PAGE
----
The most extensive study ever conducted on endometriosis genetics has revealed a shared genetic basis for endometriosis and other types of pain, including migraine, back pain, and multisite pain. It also provides a clear distinction between ovarian endometriosis and other forms of the disease.
The 10-year study, published March 13 in Nature Genetics, was conducted by Celmatix in collaboration with researchers from the University of Oxford and 24 other institutions. The purpose of it was to decode the genetic basis of endometriosis, which impacts an estimated one in 10 women in the U.S. and 200 million worldwide.
Celmatix, based in New York City, is a preclinical-stage and leading women’s health biotech focused on ovarian biology. Founder and CEO Piraye Yurttas Beim called the study “grassroots” and “unprecedented.”
“I think what was magical about this was the way industry and academia across the globe came together to make this happen,” Yurttas Beim said. “It’s a wonderful example of how they were able to make a big difference for women, even in an environment where there’s a lot of disparity.”
Yurttas Beim noted two significant results from the study.
“I think one is that ovarian endometriosis, from a genetic standpoint, looks like a very distinct subtype and quite a unique disease compared to other forms of endometriosis,” she said. “That could open up some additional research avenues and impact treatment long term.”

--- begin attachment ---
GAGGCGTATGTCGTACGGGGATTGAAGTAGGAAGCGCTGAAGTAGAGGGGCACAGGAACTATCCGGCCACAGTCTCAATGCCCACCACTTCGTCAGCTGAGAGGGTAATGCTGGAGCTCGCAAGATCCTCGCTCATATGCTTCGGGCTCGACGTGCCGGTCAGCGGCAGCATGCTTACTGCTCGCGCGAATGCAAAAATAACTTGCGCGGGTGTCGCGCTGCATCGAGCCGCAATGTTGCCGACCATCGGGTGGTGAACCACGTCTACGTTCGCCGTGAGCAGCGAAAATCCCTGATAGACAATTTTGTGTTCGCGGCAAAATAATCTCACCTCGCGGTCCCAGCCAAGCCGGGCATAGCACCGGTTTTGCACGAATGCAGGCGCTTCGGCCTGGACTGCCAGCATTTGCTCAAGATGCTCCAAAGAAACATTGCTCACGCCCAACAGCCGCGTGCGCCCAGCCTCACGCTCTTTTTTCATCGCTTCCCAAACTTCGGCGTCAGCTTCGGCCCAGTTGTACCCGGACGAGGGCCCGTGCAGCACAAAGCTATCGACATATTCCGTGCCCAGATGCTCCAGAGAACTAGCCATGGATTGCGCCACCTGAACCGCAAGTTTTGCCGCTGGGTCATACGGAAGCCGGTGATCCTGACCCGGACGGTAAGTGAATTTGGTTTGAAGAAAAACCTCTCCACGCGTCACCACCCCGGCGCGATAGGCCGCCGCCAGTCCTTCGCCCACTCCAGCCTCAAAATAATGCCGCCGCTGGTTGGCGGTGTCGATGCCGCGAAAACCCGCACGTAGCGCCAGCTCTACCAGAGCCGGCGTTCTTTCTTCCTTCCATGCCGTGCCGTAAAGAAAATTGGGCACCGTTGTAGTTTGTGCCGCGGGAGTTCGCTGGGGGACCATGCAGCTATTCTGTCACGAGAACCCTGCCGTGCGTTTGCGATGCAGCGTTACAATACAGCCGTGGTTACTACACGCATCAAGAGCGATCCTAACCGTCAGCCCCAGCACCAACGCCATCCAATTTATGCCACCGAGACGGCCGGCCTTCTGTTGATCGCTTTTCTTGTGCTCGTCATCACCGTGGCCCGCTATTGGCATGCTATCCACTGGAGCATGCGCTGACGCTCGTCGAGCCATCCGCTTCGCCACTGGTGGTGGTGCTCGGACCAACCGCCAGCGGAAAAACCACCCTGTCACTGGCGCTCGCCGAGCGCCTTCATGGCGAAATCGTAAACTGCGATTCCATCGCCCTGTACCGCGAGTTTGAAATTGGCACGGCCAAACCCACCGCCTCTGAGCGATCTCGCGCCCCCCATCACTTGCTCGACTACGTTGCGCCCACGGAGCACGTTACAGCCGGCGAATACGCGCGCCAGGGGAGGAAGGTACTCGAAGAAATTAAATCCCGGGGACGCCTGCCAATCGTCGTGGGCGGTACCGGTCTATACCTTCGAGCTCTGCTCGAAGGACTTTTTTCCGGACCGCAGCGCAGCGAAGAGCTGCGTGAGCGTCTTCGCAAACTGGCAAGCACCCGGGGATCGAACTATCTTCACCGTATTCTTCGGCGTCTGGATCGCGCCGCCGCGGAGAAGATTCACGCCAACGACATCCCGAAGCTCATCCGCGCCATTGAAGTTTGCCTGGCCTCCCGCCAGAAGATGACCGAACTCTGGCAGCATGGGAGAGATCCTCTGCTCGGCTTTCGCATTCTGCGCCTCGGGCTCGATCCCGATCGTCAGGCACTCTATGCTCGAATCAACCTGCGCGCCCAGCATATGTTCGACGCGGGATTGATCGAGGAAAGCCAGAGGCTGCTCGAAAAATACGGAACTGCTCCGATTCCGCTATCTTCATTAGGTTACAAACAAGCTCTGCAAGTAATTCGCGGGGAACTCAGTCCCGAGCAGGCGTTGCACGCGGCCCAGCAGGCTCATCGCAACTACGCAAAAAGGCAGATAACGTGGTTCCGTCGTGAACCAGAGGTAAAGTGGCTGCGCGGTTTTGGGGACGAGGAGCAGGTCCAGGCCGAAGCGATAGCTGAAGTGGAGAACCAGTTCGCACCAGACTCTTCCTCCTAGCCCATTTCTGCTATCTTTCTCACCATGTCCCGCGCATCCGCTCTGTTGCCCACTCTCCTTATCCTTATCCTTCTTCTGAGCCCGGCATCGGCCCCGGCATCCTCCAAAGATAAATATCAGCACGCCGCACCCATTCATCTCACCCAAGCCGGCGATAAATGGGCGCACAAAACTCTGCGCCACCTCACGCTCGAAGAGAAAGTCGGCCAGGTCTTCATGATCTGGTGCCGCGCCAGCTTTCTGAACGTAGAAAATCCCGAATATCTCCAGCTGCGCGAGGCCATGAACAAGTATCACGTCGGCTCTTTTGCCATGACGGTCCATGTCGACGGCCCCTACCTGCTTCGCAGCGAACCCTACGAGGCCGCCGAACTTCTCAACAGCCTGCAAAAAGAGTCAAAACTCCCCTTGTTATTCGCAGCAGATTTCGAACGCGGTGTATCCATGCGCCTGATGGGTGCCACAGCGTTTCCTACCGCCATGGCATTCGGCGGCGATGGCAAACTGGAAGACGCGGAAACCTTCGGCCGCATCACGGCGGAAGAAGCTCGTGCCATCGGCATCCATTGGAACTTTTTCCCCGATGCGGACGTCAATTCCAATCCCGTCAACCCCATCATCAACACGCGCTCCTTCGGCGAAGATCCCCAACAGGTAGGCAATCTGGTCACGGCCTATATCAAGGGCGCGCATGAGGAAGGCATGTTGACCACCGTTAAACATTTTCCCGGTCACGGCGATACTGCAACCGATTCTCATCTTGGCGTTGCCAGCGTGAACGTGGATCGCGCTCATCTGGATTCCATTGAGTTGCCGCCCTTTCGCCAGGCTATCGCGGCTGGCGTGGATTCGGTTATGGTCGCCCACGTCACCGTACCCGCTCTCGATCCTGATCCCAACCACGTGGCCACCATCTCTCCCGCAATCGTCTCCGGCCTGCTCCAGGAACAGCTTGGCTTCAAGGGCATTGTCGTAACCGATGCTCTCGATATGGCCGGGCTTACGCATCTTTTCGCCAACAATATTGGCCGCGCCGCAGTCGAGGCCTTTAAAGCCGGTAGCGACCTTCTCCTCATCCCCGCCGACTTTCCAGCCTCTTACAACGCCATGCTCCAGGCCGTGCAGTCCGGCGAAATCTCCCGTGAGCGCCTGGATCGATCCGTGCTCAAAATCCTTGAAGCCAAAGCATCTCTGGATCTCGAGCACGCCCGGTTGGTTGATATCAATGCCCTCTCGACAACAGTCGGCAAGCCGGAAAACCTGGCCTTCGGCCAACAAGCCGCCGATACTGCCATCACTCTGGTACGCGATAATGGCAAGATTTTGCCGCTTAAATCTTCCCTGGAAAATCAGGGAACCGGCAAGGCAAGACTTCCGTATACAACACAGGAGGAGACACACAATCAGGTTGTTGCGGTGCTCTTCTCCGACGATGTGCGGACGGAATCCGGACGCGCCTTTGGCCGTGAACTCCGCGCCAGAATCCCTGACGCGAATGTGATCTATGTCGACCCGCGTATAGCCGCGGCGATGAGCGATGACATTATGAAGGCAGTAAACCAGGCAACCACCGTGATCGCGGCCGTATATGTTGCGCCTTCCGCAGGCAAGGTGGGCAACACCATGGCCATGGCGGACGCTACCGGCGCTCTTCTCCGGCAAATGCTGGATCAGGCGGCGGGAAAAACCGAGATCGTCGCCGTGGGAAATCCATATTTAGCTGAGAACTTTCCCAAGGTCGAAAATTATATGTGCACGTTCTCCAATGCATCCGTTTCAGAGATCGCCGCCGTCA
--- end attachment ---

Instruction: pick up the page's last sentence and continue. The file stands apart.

The other finding she noted was the connection between endometriosis and chronic pain conditions, which she said legitimizes the pain that women have been reporting and clinicians have been aware of for years.
“It really gives us a scientific basis and understanding of that pain,” Yurttas Beim said. “Other pain conditions have other interventions, are better funded, and are more recognized as debilitating, so I think this study will really help to elevate endometriosis in that respect.”
Yurttas Beim said endometriosis has been niched as a reproductive condition, and that shouldn’t be the case.
“We have women who have had hysterectomies and oophorectomies—they have virtually none of their reproductive organs left—but are still living in pain, and that makes no sense if it’s just a reproductive condition,” she said. “This is an inflammatory disease, a condition that can cause intermittent or unrelenting pain, and it needs to be treated that way.”
Dr. Dan Martin, scientific and medical director for EndoFound, called this a “landmark study of the genetics of endometriosis” and said the genetic difference between ovarian endometriosis and other forms of endometriosis “is unanticipated but compatible with Nisolle and Donnez's 1997 classification of endometriomas as one of three types of endometriosis.
“Pain requires appropriate medical, complementary, and surgical management,” Dr. Martin said. “Patients are individuals; some respond to different treatments. Knowing the genetic differences may help us determine who will respond to specific treatments.
As for what this study could mean in the near future, Yurttas Beim hopes it will improve earlier detection of endometriosis and advance existing treatments while helping to create new ones.
“I think we’ll be able to look back in five years and understand that this study opened up better diagnostics where we can identify women at risk earlier,” Yurttas Beim said. “So now, when they start experiencing that pain, their doctor can say, ‘I see here you tested positive for these risk factors and I’m going to take your pain more seriously. I’m not going to tell you that it’s just part of being a woman.’”
The complete study, “The genetic basis of endometriosis and comorbidity with other pain and inflammatory conditions,” can be found at https://www.nature.com/articles/s41588-023-01323-z